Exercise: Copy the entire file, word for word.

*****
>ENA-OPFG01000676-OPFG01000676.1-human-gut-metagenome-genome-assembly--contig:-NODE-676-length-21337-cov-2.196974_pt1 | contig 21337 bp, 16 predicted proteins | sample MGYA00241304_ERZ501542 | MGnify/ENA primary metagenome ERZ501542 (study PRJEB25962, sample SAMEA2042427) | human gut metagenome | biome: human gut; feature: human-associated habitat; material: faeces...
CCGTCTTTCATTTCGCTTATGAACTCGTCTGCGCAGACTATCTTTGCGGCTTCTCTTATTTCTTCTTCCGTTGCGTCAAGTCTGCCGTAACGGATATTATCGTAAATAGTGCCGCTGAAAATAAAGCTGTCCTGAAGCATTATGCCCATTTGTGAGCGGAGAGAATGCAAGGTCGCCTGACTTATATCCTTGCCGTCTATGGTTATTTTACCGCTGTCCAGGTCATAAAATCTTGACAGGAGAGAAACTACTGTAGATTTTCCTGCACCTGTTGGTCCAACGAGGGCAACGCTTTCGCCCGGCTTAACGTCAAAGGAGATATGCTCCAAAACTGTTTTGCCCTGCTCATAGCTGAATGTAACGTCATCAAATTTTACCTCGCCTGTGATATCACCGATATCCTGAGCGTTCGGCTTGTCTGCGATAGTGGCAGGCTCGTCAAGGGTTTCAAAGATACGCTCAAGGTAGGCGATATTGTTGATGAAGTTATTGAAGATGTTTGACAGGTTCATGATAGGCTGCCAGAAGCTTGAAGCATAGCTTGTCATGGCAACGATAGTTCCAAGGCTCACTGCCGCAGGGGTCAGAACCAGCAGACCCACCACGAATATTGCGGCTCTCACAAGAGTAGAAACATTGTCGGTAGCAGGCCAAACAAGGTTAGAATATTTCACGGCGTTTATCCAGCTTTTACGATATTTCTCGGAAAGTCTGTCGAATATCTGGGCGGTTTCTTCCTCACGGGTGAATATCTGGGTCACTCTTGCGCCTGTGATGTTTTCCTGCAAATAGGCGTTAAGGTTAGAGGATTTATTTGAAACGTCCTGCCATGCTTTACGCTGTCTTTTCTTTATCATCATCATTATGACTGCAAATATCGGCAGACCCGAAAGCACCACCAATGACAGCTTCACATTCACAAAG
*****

>ENA-OPFG01000676-OPFG01000676.1-human-gut-metagenome-genome-assembly--contig:-NODE-676-length-21337-cov-2.196974_pt1 | contig 21337 bp, 16 predicted proteins | sample MGYA00241304_ERZ501542 | MGnify/ENA primary metagenome ERZ501542 (study PRJEB25962, sample SAMEA2042427) | human gut metagenome | biome: human gut; feature: human-associated habitat; material: faeces...
CCGTCTTTCATTTCGCTTATGAACTCGTCTGCGCAGACTATCTTTGCGGCTTCTCTTATTTCTTCTTCCGTTGCGTCAAGTCTGCCGTAACGGATATTATCGTAAATAGTGCCGCTGAAAATAAAGCTGTCCTGAAGCATTATGCCCATTTGTGAGCGGAGAGAATGCAAGGTCGCCTGACTTATATCCTTGCCGTCTATGGTTATTTTACCGCTGTCCAGGTCATAAAATCTTGACAGGAGAGAAACTACTGTAGATTTTCCTGCACCTGTTGGTCCAACGAGGGCAACGCTTTCGCCCGGCTTAACGTCAAAGGAGATATGCTCCAAAACTGTTTTGCCCTGCTCATAGCTGAATGTAACGTCATCAAATTTTACCTCGCCTGTGATATCACCGATATCCTGAGCGTTCGGCTTGTCTGCGATAGTGGCAGGCTCGTCAAGGGTTTCAAAGATACGCTCAAGGTAGGCGATATTGTTGATGAAGTTATTGAAGATGTTTGACAGGTTCATGATAGGCTGCCAGAAGCTTGAAGCATAGCTTGTCATGGCAACGATAGTTCCAAGGCTCACTGCCGCAGGGGTCAGAACCAGCAGACCCACCACGAATATTGCGGCTCTCACAAGAGTAGAAACATTGTCGGTAGCAGGCCAAACAAGGTTAGAATATTTCACGGCGTTTATCCAGCTTTTACGATATTTCTCGGAAAGTCTGTCGAATATCTGGGCGGTTTCTTCCTCACGGGTGAATATCTGGGTCACTCTTGCGCCTGTGATGTTTTCCTGCAAATAGGCGTTAAGGTTAGAGGATTTATTTGAAACGTCCTGCCATGCTTTACGCTGTCTTTTCTTTATCATCATCATTATGACTGCAAATATCGGCAGACCCGAAAGCACCACCAATGACAGCTTCACATTCACAAAG